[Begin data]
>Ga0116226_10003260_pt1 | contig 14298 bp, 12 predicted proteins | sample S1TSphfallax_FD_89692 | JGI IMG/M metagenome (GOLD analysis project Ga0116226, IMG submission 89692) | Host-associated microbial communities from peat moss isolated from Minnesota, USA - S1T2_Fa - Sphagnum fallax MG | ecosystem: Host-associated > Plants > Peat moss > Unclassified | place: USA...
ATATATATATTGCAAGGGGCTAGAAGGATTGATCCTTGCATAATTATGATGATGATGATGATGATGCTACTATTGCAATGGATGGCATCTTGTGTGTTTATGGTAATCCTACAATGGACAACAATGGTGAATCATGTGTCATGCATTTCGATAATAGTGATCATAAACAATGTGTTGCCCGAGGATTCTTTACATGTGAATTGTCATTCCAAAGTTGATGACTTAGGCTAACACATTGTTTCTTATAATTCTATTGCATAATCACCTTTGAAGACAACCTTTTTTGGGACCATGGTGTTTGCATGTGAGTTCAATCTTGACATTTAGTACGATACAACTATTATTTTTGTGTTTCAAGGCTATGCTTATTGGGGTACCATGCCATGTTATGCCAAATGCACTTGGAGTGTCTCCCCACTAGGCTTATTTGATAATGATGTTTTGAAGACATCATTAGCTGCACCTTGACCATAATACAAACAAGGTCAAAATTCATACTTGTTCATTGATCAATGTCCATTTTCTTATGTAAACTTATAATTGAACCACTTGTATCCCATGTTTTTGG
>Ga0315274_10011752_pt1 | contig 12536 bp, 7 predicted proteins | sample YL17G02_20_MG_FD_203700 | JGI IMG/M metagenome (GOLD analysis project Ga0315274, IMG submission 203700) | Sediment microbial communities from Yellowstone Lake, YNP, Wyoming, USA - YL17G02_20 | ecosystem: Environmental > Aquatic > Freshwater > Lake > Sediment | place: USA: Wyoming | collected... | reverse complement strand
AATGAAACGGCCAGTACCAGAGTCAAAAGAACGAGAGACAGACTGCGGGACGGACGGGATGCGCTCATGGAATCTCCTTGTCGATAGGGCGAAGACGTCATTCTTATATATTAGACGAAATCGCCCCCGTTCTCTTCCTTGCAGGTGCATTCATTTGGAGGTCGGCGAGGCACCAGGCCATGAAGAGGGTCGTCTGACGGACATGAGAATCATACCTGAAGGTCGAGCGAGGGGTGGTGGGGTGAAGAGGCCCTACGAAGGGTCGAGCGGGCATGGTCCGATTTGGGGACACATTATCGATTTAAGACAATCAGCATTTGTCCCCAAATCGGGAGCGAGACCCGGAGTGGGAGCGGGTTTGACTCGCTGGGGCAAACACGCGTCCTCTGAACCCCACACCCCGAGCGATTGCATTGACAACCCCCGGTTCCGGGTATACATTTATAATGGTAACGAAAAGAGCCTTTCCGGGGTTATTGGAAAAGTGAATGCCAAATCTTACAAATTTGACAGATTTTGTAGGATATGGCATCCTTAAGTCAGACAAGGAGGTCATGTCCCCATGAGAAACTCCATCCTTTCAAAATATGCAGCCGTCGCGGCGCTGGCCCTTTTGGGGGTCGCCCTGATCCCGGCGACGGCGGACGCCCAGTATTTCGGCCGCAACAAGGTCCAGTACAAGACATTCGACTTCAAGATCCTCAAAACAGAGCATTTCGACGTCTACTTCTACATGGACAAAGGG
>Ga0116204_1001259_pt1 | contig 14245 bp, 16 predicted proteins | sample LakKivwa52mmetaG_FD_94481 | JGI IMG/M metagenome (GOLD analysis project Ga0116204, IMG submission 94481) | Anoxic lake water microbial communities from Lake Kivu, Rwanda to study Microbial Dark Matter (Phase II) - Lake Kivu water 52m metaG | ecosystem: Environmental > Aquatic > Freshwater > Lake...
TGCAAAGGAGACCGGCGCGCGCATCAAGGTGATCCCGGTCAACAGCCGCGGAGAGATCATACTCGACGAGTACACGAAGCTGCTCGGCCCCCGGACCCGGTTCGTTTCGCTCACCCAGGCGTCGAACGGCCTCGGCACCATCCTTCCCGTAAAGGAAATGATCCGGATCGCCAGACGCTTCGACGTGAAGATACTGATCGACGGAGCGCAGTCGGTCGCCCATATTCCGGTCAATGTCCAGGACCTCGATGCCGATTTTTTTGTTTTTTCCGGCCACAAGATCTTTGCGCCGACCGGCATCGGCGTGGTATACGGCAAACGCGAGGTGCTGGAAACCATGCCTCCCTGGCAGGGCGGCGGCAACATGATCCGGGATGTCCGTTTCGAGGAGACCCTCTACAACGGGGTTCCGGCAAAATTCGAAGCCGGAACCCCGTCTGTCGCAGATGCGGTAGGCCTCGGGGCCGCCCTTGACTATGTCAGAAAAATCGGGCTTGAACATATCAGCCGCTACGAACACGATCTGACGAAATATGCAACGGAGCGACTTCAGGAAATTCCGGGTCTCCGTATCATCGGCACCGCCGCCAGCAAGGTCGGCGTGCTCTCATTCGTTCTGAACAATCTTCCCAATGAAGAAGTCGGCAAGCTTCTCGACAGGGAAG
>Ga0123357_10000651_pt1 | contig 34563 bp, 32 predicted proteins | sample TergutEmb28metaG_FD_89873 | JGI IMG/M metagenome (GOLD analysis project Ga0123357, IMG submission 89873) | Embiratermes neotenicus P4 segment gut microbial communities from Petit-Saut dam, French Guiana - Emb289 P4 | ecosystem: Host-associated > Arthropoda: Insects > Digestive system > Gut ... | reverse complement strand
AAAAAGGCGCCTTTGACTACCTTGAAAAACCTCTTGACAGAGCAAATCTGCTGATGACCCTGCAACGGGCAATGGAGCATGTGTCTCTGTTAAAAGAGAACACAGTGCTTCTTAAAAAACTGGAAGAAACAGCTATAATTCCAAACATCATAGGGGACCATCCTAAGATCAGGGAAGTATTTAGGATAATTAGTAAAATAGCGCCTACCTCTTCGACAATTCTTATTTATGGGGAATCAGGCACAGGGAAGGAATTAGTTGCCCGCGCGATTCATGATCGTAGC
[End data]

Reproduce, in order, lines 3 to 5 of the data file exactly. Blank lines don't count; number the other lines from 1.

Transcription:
>Ga0315274_10011752_pt1 | contig 12536 bp, 7 predicted proteins | sample YL17G02_20_MG_FD_203700 | JGI IMG/M metagenome (GOLD analysis project Ga0315274, IMG submission 203700) | Sediment microbial communities from Yellowstone Lake, YNP, Wyoming, USA - YL17G02_20 | ecosystem: Environmental > Aquatic > Freshwater > Lake > Sediment | place: USA: Wyoming | collected... | reverse complement strand
AATGAAACGGCCAGTACCAGAGTCAAAAGAACGAGAGACAGACTGCGGGACGGACGGGATGCGCTCATGGAATCTCCTTGTCGATAGGGCGAAGACGTCATTCTTATATATTAGACGAAATCGCCCCCGTTCTCTTCCTTGCAGGTGCATTCATTTGGAGGTCGGCGAGGCACCAGGCCATGAAGAGGGTCGTCTGACGGACATGAGAATCATACCTGAAGGTCGAGCGAGGGGTGGTGGGGTGAAGAGGCCCTACGAAGGGTCGAGCGGGCATGGTCCGATTTGGGGACACATTATCGATTTAAGACAATCAGCATTTGTCCCCAAATCGGGAGCGAGACCCGGAGTGGGAGCGGGTTTGACTCGCTGGGGCAAACACGCGTCCTCTGAACCCCACACCCCGAGCGATTGCATTGACAACCCCCGGTTCCGGGTATACATTTATAATGGTAACGAAAAGAGCCTTTCCGGGGTTATTGGAAAAGTGAATGCCAAATCTTACAAATTTGACAGATTTTGTAGGATATGGCATCCTTAAGTCAGACAAGGAGGTCATGTCCCCATGAGAAACTCCATCCTTTCAAAATATGCAGCCGTCGCGGCGCTGGCCCTTTTGGGGGTCGCCCTGATCCCGGCGACGGCGGACGCCCAGTATTTCGGCCGCAACAAGGTCCAGTACAAGACATTCGACTTCAAGATCCTCAAAACAGAGCATTTCGACGTCTACTTCTACATGGACAAAGGG
>Ga0116204_1001259_pt1 | contig 14245 bp, 16 predicted proteins | sample LakKivwa52mmetaG_FD_94481 | JGI IMG/M metagenome (GOLD analysis project Ga0116204, IMG submission 94481) | Anoxic lake water microbial communities from Lake Kivu, Rwanda to study Microbial Dark Matter (Phase II) - Lake Kivu water 52m metaG | ecosystem: Environmental > Aquatic > Freshwater > Lake...